Refuge and Exile: Illuminating an Academic Contradiction
This is the prepared text of a presentation to the General Seminar commemorating the 80th Anniversary of the University in Exile.
I would like to begin my remarks by saying that my own experience at the NSSR has been extremely positive on an intellectual level. When I arrived to the philosophy department here, I truly found a home, and now having participated in conferences around the world, I can say that the academic environment here is unparalleled.
But it is nice to have an occasion such as this in which to reflect not just on the university’s intellectual history, but on its history as an institution. And I’m going to follow Jim Miller’s lead and talk about the university as a whole.
The founding of the NSSR, as Robin points out, was an event, and a radical one. The New School had two different foundings defending academic freedom (Jim is right about that). We continue to celebrate that radical legacy, including in recruiting students to come to this school.
But celebrating a radical legacy requires something other than being right about history back then (which is always easy); it has to do with what we are in the present and what the institution is doing at present — this speaks to Robin’s point that you cannot institutionalize exile.
If we want to think about exile and refuge, I think it’s useful to talk about the kinds of things this institution is exiling, and giving refuge to, today.
The biggest threat to “the university” (not just ours, but the academe) today has been identified. It has been identified in countless articles, in numerous publications, from the Chronicle of Higher Education to the New York Times; it has been identified on personal blogs and in grassroots movements among students and faculty.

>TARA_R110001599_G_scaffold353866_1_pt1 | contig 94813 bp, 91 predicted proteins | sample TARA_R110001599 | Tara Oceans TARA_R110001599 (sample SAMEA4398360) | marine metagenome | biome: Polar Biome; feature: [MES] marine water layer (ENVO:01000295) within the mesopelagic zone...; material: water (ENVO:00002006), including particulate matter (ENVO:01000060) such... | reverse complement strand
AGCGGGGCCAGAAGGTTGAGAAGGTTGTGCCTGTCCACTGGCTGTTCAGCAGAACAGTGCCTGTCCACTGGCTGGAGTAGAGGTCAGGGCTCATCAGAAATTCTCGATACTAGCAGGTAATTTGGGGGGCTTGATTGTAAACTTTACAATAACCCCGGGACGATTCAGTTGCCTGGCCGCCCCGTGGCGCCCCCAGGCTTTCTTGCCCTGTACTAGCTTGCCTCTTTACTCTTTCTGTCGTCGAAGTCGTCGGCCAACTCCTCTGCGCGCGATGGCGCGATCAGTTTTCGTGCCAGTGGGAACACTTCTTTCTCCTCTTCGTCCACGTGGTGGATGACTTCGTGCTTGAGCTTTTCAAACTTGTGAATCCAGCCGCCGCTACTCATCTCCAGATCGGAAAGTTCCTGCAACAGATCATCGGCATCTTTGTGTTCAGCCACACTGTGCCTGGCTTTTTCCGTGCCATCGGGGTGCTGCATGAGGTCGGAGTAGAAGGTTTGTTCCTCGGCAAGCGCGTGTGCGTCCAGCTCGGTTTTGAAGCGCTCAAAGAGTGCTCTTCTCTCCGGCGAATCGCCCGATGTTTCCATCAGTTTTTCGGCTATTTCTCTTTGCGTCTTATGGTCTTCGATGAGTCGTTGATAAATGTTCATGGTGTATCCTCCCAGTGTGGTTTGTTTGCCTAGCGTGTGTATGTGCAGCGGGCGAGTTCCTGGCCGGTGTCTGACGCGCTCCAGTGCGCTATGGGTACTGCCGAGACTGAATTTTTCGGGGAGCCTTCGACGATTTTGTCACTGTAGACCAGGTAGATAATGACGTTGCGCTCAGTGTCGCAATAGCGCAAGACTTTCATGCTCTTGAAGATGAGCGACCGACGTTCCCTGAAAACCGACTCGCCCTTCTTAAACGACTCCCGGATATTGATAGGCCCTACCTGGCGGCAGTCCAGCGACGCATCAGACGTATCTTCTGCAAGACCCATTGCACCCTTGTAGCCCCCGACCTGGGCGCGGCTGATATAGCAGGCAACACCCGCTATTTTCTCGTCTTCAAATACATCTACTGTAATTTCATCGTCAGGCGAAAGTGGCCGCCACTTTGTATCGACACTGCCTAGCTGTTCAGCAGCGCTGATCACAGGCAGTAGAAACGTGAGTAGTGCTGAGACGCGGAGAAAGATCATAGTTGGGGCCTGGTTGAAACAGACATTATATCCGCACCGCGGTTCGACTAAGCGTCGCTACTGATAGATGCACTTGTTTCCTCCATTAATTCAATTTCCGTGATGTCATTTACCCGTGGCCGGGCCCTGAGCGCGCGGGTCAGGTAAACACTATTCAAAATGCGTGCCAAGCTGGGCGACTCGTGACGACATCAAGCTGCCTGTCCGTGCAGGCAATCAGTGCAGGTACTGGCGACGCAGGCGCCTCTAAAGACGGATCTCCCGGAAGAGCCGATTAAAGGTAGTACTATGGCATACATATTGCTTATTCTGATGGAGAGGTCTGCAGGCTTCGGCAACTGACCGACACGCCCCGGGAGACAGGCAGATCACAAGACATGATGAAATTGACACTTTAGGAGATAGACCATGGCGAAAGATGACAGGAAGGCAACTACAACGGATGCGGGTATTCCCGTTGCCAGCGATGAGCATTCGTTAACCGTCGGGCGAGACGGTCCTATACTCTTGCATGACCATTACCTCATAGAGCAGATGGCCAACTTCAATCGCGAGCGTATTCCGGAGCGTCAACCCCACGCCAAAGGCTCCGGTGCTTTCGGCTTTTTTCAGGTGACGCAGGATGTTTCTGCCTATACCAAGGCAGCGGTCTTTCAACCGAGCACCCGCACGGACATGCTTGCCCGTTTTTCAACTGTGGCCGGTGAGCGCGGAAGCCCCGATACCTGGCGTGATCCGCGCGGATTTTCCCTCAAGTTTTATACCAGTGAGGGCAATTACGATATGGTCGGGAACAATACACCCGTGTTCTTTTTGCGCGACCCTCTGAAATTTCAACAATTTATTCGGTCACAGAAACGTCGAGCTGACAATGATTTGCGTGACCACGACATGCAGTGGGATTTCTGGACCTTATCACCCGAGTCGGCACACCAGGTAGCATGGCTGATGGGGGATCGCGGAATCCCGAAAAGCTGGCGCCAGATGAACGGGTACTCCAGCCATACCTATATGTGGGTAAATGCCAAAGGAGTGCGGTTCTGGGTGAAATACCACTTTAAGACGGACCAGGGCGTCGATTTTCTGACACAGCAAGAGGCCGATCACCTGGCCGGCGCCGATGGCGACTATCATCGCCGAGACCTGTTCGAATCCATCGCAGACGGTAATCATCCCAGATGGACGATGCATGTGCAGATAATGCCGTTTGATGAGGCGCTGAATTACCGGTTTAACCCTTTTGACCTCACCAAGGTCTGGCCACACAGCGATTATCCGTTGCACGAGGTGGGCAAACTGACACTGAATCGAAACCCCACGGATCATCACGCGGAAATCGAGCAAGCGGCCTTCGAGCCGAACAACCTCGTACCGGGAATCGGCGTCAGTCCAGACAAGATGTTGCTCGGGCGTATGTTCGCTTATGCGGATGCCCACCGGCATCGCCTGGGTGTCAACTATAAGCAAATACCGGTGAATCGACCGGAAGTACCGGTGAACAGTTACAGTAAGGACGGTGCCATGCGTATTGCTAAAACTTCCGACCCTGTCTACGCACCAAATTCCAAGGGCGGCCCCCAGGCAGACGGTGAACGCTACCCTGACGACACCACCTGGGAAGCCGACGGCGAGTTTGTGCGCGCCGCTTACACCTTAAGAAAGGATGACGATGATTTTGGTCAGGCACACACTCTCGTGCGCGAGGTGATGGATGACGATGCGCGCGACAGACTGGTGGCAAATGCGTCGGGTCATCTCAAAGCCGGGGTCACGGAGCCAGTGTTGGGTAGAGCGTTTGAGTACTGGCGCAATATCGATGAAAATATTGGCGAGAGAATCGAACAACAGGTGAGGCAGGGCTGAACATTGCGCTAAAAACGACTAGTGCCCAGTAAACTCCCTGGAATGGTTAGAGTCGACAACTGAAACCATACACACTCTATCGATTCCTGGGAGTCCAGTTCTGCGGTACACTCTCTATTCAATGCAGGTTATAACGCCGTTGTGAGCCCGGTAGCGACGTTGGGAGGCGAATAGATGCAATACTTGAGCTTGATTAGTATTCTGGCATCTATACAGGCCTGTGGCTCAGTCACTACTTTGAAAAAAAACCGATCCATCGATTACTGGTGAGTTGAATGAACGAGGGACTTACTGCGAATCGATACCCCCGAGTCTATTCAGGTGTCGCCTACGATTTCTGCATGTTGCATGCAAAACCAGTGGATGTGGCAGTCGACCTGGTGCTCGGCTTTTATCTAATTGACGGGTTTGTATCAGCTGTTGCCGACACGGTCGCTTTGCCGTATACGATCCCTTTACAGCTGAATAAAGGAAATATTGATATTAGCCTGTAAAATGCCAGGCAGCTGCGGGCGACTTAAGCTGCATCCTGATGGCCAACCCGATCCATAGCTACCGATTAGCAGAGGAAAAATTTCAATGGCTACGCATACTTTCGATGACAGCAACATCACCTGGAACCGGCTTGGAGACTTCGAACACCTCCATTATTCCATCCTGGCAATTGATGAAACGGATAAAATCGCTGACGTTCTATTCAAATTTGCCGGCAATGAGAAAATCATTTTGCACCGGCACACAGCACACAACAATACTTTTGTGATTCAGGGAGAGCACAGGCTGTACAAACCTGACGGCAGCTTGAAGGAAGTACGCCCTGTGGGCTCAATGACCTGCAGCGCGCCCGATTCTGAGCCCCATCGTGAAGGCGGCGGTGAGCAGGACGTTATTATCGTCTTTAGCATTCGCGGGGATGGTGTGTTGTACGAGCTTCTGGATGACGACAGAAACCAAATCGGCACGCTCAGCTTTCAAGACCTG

That threat is, shall we say, the corporatization of the university. This takes several forms: skyrocketing tuition and crushing (profit-generating ) student debt, which must always be mentioned in the same breath as exploding administrative costs. It also takes the form of the casualization of the academic labor force — the increased reliance on both adjunct labor (at a national level, 76% of courses are taught by adjunct faculty) and graduate student labor, which is underpaid, precarious, and enjoys none of the protections of tenure.
Not only is The New School not exempt from this trend of corporatization, but it sometimes seems to be at the very forefront of it. Last year, Lang College was determined to be among the top five most expensive colleges to attend in the U.S.; there’s also the much-discussed issue of funding graduate students at the NSSR. At The New School, 91-95% of operating expenses come directly from student tuition, which was growing by a steady 5% per year even as programs were being cut and hiring frozen — we learned in one of the Town Hall meetings that those tuition increases were part of a financial plan to provide return on investment to the holders of the bonds sold to finance the new University Center. I’ve also learned by looking at our annual reports that we spend 25% of our budget on administration (“institutional support”), compared to a national average of 14%, and we spend only 37% of our budget on instruction and research, compared to a national average of 44%. We underwent a massive re-branding campaign and expansion project in which several members of our own board of trustees were involved (John Tishman, whose Tishman Construction was awarded construction management, and Douglas Durst, whose Durst Organization acted as developer). We set a record, and made national headlines, for paying Bob Kerrey over $3 million in compensation the year after he agreed to step down as president, and then continuing to pay him robustly after that.